[Numpy-discussion] Loading a > GB file into array

David Cournapeau david@ar.media.kyoto-u.ac...
Sat Dec 1 02:26:50 CST 2007


Martin Spacek wrote:
> Kurt Smith wrote:
>  > You might try numpy.memmap -- others have had success with it for
>  > large files (32 bit should be able to handle a 1.3 GB file, AFAIK).
>
> Yeah, I looked into numpy.memmap. Two issues with that. I need to 
> eliminate as much disk access as possible while my app is running. I'm 
> displaying stimuli on a screen at 200Hz, so I have up to 5ms for each 
> movie frame to load before it's too late and it drops a frame. I'm sort 
> of faking a realtime OS on windows by setting the process priority 
> really high. Disk access in the middle of that causes frames to drop. So 
> I need to load the whole file into physical RAM, although it need not be 
> contiguous. memmap doesn't do that, it loads on the fly as you index 
> into the array, which drops frames, so that doesn't work for me.
If you want to do it 'properly', it will be difficult, specially in 
python, specially on windows. This looks really similar to the problem 
of direct to disk recording, that is you record audio signals from the 
soundcard into the hard-drive (think recording a concert), and the 
proper design, at least on linux and mac os X, is to have several 
threads, one for the IO, one for any computation you may want to do 
which do not block on any condition, etc... and use special OS 
facilities (FIFO scheduling, lock pages into physical ram, etc...) as 
well as some special construct (lock-free ring buffers). This design 
works relatively well for musical applications, where the data has the 
same order of magnitude than what you are talking about, and the same 
kind of latency order (a few ms).

This may be overkill for your application, though.
>
> The 2nd problem I had with memmap was that I was getting a WindowsError 
> related to memory:
>
>  >>> data = np.memmap(1.3GBfname, dtype=np.uint8, mode='r')
>
> Traceback (most recent call last):
>    File "<stdin>", line 1, in <module>
>    File "C:\bin\Python25\Lib\site-packages\numpy\core\memmap.py", line 
> 67, in __new__
>      mm = mmap.mmap(fid.fileno(), bytes, access=acc)
> WindowsError: [Error 8] Not enough storage is available to process this 
> command
>
>
> This was for the same 1.3GB file. This is different from previous memory 
> errors I mentioned. I don't get this on ubuntu. I can memmap a file up 
> to 2GB on ubuntu no problem, but any larger than that and I get this:
>
>  >>> data = np.memmap(2.1GBfname, dtype=np.uint8, mode='r')
>
> Traceback (most recent call last):
>    File "<stdin>", line 1, in <module>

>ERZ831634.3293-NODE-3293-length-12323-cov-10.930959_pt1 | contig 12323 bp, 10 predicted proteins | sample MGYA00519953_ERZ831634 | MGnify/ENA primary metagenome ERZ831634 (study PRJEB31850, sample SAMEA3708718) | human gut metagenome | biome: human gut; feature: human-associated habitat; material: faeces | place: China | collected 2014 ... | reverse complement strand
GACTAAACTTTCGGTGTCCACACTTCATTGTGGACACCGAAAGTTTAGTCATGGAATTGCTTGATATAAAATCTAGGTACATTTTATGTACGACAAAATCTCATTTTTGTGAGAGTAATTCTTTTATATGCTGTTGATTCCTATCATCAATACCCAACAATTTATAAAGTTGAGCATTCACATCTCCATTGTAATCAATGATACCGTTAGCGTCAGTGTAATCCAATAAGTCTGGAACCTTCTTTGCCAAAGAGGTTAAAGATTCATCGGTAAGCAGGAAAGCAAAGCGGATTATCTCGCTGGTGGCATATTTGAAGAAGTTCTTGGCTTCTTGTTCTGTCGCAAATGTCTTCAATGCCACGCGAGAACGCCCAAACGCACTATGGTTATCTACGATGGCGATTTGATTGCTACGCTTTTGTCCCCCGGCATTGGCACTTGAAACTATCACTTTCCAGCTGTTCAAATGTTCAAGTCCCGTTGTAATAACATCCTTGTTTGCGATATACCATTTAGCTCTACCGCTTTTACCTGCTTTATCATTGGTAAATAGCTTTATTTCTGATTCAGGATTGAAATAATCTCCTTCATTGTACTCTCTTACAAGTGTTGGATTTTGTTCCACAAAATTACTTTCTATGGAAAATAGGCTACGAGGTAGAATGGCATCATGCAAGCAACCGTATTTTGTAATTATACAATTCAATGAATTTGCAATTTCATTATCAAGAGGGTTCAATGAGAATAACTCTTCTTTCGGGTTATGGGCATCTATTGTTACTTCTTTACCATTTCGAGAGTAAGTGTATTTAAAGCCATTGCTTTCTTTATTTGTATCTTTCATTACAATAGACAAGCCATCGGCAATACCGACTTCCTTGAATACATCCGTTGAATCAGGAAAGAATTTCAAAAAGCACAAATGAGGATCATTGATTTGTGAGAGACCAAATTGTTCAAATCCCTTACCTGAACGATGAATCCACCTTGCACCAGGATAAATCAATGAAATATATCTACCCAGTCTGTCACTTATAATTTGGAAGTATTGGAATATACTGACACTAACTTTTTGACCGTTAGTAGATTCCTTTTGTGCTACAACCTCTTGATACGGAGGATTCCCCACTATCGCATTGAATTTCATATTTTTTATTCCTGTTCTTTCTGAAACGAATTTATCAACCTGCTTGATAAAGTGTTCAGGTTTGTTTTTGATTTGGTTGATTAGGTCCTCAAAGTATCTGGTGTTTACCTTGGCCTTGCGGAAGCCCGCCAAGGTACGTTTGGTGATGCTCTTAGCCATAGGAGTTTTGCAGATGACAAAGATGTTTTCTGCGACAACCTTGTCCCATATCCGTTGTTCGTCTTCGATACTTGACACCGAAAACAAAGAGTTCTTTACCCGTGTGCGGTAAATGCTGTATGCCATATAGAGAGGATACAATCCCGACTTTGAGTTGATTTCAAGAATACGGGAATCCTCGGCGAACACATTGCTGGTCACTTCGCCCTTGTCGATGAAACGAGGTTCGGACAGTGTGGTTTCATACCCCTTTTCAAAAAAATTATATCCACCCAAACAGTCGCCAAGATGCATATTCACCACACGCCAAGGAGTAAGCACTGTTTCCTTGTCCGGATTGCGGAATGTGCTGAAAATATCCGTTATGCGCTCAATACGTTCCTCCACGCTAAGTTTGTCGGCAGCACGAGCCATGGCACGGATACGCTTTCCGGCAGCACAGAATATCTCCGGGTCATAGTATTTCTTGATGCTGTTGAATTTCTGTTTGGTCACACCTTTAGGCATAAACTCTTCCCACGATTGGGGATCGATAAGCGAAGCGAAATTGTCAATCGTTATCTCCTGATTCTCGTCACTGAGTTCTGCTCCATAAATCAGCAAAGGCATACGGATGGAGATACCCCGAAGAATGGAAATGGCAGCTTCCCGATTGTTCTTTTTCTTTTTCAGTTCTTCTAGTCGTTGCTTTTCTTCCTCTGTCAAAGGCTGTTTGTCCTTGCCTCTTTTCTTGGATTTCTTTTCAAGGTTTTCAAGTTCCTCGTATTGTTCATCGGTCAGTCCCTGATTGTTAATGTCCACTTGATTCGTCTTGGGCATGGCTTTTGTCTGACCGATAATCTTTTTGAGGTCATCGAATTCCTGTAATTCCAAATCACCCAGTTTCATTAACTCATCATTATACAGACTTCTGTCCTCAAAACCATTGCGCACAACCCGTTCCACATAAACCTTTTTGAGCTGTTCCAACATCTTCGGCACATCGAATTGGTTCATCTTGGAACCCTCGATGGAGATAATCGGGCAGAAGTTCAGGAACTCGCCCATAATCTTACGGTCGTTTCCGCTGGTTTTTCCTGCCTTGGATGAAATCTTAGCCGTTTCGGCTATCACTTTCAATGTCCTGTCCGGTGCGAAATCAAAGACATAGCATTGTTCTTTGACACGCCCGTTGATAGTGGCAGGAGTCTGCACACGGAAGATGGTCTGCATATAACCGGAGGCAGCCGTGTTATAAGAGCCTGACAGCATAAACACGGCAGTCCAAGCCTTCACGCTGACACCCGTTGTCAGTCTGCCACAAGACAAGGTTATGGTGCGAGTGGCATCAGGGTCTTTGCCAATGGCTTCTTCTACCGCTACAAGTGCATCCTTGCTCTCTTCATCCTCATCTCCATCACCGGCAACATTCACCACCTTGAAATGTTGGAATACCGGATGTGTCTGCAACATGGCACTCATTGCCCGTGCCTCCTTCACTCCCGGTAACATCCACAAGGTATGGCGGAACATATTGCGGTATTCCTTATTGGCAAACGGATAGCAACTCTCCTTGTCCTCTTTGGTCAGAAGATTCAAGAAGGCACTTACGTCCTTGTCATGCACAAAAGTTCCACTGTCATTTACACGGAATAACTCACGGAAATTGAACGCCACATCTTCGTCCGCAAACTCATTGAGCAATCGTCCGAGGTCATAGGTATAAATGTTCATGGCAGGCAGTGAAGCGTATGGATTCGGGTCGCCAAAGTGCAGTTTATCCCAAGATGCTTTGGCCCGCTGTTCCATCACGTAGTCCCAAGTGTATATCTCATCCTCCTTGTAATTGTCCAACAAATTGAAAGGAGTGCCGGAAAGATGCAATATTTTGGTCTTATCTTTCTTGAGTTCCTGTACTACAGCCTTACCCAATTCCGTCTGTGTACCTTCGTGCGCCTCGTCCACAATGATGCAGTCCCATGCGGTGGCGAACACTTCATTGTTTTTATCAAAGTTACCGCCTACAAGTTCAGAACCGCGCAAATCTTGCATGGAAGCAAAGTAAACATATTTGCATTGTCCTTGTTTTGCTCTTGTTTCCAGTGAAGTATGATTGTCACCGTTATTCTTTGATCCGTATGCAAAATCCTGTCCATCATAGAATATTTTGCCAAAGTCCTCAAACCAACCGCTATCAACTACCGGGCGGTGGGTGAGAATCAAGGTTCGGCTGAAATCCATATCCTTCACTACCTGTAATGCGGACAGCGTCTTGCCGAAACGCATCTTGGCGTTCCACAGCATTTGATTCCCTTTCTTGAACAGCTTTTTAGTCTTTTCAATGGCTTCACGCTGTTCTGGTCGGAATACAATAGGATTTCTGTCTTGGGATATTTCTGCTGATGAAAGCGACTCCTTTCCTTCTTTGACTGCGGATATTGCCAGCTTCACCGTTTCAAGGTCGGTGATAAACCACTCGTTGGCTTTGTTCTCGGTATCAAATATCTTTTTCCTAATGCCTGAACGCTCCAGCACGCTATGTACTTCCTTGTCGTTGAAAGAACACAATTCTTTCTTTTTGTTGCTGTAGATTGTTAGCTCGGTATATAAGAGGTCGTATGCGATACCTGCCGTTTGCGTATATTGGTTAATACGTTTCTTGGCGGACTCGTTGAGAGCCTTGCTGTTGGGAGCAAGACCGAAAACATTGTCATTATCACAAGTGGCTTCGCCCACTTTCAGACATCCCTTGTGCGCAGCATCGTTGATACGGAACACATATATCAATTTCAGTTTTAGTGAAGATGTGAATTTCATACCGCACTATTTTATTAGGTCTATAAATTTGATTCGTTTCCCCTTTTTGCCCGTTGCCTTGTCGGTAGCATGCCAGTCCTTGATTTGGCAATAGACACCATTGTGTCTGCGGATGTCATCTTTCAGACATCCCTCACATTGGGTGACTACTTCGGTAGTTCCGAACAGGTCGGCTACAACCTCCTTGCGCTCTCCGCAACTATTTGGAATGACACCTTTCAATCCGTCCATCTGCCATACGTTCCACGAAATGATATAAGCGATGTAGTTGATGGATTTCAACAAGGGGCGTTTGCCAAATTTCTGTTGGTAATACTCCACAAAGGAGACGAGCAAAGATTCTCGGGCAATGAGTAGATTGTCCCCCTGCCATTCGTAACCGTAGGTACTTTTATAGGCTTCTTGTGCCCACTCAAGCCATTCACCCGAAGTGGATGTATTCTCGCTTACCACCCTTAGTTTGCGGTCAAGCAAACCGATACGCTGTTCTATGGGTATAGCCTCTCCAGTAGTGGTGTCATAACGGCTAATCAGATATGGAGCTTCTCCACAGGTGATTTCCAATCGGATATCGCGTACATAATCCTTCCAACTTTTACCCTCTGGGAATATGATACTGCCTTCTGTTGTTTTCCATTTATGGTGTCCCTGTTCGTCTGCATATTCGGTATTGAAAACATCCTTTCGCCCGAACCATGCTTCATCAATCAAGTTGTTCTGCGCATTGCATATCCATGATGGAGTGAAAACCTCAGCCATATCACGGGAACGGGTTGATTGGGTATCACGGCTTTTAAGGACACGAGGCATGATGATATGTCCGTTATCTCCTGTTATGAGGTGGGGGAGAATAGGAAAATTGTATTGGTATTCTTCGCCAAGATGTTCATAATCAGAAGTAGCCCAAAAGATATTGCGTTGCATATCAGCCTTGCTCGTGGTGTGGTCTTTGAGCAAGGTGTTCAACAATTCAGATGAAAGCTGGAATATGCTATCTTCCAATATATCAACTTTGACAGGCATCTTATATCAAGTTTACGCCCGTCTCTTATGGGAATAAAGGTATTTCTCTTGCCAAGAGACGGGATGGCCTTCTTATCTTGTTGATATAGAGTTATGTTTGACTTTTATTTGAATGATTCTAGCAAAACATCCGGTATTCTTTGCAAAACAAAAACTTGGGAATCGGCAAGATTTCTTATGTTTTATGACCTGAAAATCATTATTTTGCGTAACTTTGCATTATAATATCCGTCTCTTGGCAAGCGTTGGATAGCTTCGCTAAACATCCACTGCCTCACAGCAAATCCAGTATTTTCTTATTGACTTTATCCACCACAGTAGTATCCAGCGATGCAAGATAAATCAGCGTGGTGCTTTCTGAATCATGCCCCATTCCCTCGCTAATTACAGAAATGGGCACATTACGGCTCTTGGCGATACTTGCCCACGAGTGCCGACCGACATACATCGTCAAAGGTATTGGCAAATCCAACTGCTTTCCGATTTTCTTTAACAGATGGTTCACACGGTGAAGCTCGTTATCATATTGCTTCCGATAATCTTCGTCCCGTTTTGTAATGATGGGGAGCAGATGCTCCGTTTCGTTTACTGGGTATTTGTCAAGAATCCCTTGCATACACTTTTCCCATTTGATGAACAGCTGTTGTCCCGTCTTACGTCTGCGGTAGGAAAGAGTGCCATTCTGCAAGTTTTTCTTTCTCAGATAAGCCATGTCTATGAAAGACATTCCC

>    File "/usr/lib/python2.5/site-packages/numpy/core/memmap.py", line 
> 67, in __new__
>      mm = mmap.mmap(fid.fileno(), bytes, access=acc)
> OverflowError: cannot fit 'long' into an index-sized integer
>
> The OverflowError is on the bytes argument. If I try doing the mmap.mmap 
> directly in Python, I get the same error. So I guess it's due to me 
> running 32bit ubuntu.
Yes. 32 bits means several things in this context: you have 32 bits for 
the virtual address space, but part of it is reserved for the kernel: 
this is configurable on linux, and there is a switch for this on 
windows. By default, on windows, it is split into half: 2 Gb for the 
kernel, 2 Gb for userspace. On linux, it depends on the distribution(on 
ubuntu, it seems that the default is 3G for user space, 1 G for kernel 
space, by reading the build config). I think part of the problem (memory 
error) is related to this, at least on windows.

But the error you get above is easier to understand: an integer is 32 
bits, but since it is signed, you cannot address more than 2^31 
different locations with an integer. That's why with standard (ansi C 
stlib) functions related to files, you cannot access more than 2Gb; you 
need special api for that. In your case, because you cannot code your 
value with a signed 32 bits integer, you get this error, I guess 
(index-sized integer means signed integer, I guess). But even if it 
succeeded, you would be caught by the above problem (if you only have 2 
Gb user space for virtual adressing, I don't think you can do a mmap 
with a size which is more than that, since the whole mapping is done at 
once; I am not so knowledgeable about OS, though, so I may be totally 
wrong on this).

cheers,

David


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